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This question already has an answer here:

MathNode is a graphical language made by myself with an interpreter currently not publicized, so I'm asking this ahead of time. In MathNode, surprise surprise! You have nodes. These nodes can be connected to each other to perform calculations. Here is a screeshot showcasing some things it can do: Some MathNode features

So basically it can do arithmetic operations, recursion (wires can connect to themselves), and node movement which is just a side effect and doesn't do anything although it can be used to show output.

It also supports input by clicking nodes, and a few other things.

So what would be the best way to score this language in challenges?

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marked as duplicate by Peter Taylor discussion Oct 10 '18 at 15:21

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By the number of bytes that are required to store your program on disk. That is the only thing that makes sense for challenges that are scored in bytes.

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  • \$\begingroup\$ But it's a graphical language (I forgot to mention that in the question, although it should be clear looking at the image) \$\endgroup\$ – FireCubez Oct 10 '18 at 15:05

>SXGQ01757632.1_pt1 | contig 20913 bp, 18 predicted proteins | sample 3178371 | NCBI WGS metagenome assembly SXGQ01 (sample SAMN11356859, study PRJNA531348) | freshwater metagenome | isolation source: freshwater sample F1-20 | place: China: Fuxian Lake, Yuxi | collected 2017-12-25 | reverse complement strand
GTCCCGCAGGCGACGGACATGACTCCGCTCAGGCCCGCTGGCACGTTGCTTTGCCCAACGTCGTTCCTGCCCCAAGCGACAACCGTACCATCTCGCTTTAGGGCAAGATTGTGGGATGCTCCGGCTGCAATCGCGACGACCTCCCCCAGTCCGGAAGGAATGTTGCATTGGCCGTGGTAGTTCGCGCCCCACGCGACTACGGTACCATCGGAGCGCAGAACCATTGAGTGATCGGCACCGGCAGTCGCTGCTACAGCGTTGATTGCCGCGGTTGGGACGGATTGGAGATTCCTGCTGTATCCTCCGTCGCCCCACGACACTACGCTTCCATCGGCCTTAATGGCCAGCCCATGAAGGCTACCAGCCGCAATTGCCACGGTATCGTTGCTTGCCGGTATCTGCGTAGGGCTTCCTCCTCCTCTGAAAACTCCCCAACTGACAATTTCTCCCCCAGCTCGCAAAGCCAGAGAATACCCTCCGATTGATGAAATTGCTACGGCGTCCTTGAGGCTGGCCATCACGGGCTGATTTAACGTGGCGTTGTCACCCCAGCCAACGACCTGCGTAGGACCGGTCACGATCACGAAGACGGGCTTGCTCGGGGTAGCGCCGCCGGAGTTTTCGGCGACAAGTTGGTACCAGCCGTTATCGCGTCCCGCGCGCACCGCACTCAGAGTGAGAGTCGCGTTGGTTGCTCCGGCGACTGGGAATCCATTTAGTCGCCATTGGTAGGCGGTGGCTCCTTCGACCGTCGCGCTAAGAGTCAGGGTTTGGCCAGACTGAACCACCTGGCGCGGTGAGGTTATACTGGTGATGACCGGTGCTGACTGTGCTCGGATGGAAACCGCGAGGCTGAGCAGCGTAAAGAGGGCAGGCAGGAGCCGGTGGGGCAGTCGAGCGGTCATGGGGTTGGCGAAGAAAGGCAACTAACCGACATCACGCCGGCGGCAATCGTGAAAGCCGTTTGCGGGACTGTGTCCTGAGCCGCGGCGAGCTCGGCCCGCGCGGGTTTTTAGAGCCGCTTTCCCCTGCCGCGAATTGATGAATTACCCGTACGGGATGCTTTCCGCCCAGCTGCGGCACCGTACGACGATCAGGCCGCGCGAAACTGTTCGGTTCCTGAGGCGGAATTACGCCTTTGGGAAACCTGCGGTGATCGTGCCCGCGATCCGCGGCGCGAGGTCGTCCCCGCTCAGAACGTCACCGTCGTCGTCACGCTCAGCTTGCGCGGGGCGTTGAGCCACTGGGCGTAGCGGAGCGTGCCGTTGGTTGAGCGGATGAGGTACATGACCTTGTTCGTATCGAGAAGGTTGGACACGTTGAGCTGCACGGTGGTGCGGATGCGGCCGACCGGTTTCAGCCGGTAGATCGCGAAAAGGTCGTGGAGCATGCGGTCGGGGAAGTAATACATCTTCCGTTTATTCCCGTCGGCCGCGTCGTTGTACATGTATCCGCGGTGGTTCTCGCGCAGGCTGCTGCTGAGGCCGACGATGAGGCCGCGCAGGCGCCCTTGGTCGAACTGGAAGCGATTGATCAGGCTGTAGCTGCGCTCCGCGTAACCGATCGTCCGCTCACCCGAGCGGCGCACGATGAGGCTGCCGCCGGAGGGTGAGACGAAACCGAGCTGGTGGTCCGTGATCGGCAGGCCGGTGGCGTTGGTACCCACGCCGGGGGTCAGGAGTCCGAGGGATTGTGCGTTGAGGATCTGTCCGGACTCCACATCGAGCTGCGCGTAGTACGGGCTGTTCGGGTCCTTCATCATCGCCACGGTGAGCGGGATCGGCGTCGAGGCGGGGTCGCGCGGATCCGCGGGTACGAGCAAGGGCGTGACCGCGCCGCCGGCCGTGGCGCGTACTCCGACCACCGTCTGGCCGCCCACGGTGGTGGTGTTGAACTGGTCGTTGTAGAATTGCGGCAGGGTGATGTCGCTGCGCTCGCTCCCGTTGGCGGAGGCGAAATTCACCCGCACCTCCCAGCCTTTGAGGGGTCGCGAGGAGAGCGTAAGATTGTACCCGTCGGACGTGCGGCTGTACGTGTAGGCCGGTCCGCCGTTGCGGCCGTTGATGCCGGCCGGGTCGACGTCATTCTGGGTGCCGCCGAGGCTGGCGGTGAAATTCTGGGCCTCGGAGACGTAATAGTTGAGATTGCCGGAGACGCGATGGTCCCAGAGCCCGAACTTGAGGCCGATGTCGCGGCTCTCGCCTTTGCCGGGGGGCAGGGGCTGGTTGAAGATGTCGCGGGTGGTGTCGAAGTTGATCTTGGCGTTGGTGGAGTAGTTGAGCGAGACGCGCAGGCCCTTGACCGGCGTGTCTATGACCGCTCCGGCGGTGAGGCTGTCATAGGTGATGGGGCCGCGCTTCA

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    \$\begingroup\$ I know. There is no (good) reason to score graphical languages in a special way. Bytes are bytes. \$\endgroup\$ – Dennis Oct 10 '18 at 15:05
  • \$\begingroup\$ So, the image of the nodes on disk? How is that fair? Look at Minecraft for example (Yes, there are submissions that use it). Would you score it by the amount of bytes in the save file? \$\endgroup\$ – FireCubez Oct 10 '18 at 15:06
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    \$\begingroup\$ You have a language that you are making. You can make the nodes-to-bytes conversion as efficient as you want. There's nothing unfair about it. \$\endgroup\$ – Dennis Oct 10 '18 at 15:09
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    \$\begingroup\$ @FireCubez You can assume competitions are between that language only. If you're using any language that are not a golfing language, you drop the chance of winning already, so don't worry about it. \$\endgroup\$ – user202729 Oct 14 '18 at 16:32

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